Here’s a rock bio gaffe: The Rolling Stones’ long-time manager, now deceased, is described as belonging to Vienna’s Jewish nobility. Prince Rupert Loewenstein was under the conviction that his family and title came from Bavaria, that he and his forebears were Catholic (except for the branch that had gone Protestant), and that his name wasn’t spelled Lowenstein, the first syllable having that additional “e.” None of this computes with Stephen Davis, author of Old Gods Almost Dead: The 40-Year Odyssey of the Rolling Stones. Possibly Davis looked at the “stein,” noted the prince’s skill with money, and decided that “Lowenstein” (Loewenstein to us) was a Jew. Or possibly Davis compiled an archive documenting the prince’s true background. If so, you can’t tell from his swollen beach read of a book, which has broad margins, print larger than carpenter ants, and only a modest quantity of documentation.
Nothing, let alone Prince Rupert’s genealogy, is sourced to anything in particular. In the back we get lists of the usual books and articles, plus a page or so of people’s names in alphabetical order; they’re thanked for helping out. Some of the names are familiar and some aren’t, and maybe one of them is a guy who used to have a guitar and Keith Richards stole it from him. Or maybe it’s a guy who knows a guy who says Keith stole the guitar. Or maybe one of the articles has an anecdote about Keith stealing the guitar because his limo driver’s cousin talked to somebody with a blog. Since I like Keith, and since the book does end with a small but disturbing anecdote in which my hero makes off with a fan’s guitar, I appreciate the Loewenstein gaffe. It reassures me. Nothing much in Old Gods may be all that true, beyond (possibly) tour dates and studio locations. The catch: The book’s not too useful and wasted my time. It’s big as a flotation device and written like a block of Styrofoam and I feel dumb for reading it. I wish one of us, me or the planet’s rock-book authors, had grown smarter over the decades.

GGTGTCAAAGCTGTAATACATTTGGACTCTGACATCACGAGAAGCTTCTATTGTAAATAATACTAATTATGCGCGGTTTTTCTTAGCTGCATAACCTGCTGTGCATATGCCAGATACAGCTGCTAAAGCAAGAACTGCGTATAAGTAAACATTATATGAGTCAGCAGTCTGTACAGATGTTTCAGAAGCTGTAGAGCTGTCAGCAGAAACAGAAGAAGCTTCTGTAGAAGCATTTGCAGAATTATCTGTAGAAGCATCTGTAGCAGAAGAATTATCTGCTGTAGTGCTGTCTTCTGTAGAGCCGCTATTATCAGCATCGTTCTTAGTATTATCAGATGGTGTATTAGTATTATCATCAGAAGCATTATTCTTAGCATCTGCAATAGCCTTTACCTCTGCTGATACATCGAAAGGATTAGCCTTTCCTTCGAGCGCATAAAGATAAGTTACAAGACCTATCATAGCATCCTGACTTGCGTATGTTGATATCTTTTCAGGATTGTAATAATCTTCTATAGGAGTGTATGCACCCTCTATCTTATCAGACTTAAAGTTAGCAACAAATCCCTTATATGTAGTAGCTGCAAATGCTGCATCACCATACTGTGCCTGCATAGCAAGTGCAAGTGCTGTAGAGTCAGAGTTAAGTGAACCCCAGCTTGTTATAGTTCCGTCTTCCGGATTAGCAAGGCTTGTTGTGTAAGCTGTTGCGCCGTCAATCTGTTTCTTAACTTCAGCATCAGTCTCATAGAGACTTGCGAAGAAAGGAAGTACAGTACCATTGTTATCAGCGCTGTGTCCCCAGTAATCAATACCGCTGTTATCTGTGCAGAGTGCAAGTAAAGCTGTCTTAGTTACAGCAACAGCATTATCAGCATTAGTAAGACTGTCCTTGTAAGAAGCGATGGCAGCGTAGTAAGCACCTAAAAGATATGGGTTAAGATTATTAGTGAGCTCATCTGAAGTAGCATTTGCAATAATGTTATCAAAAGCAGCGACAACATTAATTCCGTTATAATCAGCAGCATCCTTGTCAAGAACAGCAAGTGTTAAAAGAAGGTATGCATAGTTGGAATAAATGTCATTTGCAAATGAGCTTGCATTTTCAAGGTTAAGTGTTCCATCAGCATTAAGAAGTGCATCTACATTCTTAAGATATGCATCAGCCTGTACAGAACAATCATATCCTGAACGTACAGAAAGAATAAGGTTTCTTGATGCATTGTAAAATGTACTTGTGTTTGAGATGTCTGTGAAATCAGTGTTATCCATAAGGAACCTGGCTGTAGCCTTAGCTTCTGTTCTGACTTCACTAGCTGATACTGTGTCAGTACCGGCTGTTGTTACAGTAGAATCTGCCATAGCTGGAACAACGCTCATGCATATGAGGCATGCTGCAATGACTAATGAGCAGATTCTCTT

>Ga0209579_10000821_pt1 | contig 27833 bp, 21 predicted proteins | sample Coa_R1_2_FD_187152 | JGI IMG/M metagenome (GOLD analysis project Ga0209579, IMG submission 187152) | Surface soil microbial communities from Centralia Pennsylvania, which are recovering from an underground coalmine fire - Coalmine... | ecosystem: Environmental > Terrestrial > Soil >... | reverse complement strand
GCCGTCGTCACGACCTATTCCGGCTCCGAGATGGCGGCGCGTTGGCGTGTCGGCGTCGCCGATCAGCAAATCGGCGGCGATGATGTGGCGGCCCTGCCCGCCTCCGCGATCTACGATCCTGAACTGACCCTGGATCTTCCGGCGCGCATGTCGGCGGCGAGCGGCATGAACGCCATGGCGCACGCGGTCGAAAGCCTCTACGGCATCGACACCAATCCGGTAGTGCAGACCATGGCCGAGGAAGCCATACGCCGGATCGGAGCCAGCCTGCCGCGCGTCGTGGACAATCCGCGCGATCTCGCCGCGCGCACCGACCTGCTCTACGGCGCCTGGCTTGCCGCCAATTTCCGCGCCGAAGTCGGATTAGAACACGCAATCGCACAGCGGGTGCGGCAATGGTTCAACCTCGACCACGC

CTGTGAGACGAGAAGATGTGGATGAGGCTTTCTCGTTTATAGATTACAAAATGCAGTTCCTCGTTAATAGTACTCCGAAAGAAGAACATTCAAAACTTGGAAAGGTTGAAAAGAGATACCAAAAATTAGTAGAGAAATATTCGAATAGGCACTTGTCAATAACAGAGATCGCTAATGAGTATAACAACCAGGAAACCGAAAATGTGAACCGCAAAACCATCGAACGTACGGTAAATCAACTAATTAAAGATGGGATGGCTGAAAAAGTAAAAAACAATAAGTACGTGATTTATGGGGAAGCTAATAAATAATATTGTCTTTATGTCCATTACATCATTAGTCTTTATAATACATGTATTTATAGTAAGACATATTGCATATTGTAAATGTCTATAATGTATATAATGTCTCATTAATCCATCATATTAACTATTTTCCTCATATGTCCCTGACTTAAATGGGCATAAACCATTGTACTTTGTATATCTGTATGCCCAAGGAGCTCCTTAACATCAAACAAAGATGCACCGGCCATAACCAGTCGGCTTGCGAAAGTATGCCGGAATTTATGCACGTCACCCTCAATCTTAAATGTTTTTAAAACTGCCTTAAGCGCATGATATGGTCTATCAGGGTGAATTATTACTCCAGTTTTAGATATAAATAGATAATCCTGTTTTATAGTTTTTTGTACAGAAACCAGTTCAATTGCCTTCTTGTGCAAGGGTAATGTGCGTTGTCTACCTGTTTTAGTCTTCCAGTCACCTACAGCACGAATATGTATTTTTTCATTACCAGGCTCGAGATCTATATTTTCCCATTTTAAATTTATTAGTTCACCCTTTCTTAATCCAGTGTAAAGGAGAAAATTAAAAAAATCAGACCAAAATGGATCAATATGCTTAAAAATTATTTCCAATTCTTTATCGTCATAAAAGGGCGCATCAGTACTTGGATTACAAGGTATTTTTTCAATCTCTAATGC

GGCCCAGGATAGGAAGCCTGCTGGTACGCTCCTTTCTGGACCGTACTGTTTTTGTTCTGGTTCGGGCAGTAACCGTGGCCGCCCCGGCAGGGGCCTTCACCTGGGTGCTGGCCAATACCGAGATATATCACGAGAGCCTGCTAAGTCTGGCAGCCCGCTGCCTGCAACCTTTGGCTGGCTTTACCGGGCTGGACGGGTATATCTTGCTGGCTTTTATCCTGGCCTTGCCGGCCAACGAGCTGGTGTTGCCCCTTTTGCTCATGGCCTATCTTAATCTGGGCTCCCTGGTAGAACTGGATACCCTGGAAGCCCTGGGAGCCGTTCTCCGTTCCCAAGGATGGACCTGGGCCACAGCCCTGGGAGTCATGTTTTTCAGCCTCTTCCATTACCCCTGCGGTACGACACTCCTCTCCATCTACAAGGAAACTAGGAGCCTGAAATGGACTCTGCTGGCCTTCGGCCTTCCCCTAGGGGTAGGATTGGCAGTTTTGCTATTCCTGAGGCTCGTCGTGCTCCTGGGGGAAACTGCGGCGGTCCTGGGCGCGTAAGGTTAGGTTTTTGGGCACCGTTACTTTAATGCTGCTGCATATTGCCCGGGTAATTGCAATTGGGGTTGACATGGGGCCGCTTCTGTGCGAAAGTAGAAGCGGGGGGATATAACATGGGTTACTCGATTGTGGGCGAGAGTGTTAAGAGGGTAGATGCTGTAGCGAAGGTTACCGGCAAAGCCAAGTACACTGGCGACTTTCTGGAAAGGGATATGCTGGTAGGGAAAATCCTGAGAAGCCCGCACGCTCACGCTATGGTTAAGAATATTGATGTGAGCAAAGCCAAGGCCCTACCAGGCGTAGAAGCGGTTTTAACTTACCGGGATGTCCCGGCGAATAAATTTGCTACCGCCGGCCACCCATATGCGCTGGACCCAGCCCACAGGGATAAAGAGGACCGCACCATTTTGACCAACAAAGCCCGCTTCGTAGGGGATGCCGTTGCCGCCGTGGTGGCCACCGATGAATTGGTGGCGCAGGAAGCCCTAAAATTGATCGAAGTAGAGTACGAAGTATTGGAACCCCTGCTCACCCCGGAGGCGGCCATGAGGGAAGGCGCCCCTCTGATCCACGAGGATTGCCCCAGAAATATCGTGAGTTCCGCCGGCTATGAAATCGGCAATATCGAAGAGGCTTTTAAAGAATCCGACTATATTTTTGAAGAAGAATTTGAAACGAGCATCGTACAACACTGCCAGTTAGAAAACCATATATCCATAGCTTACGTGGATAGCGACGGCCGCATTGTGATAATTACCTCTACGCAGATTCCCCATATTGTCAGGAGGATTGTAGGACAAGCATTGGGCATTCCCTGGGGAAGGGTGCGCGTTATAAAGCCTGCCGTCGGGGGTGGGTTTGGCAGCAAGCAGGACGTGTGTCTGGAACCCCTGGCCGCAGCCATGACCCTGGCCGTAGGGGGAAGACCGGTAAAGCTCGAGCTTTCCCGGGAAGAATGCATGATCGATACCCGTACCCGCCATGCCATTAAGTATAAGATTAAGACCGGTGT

Dating from 20 years back in what is now the band’s 60-year odyssey, Old Gods Almost Dead has itself become a relic. The print looms beside a comfortable broad bank of white, but the white has long ago turned into an amber-tinged cigarette-paper ivory. Get the right copy and that’s worth a look. Otherwise I recommend skipping Old Gods and reading Prince Rupert’s memoirs, A Prince among Stones: That Business with the Rolling Stones and Other Adventures. The narrative isn’t always too sheveled, but an intelligent man speaks and what he describes is a life bridging two dramatically opposed worlds. Read that book and you live a little. Old Gods just reminds you how long dying can take.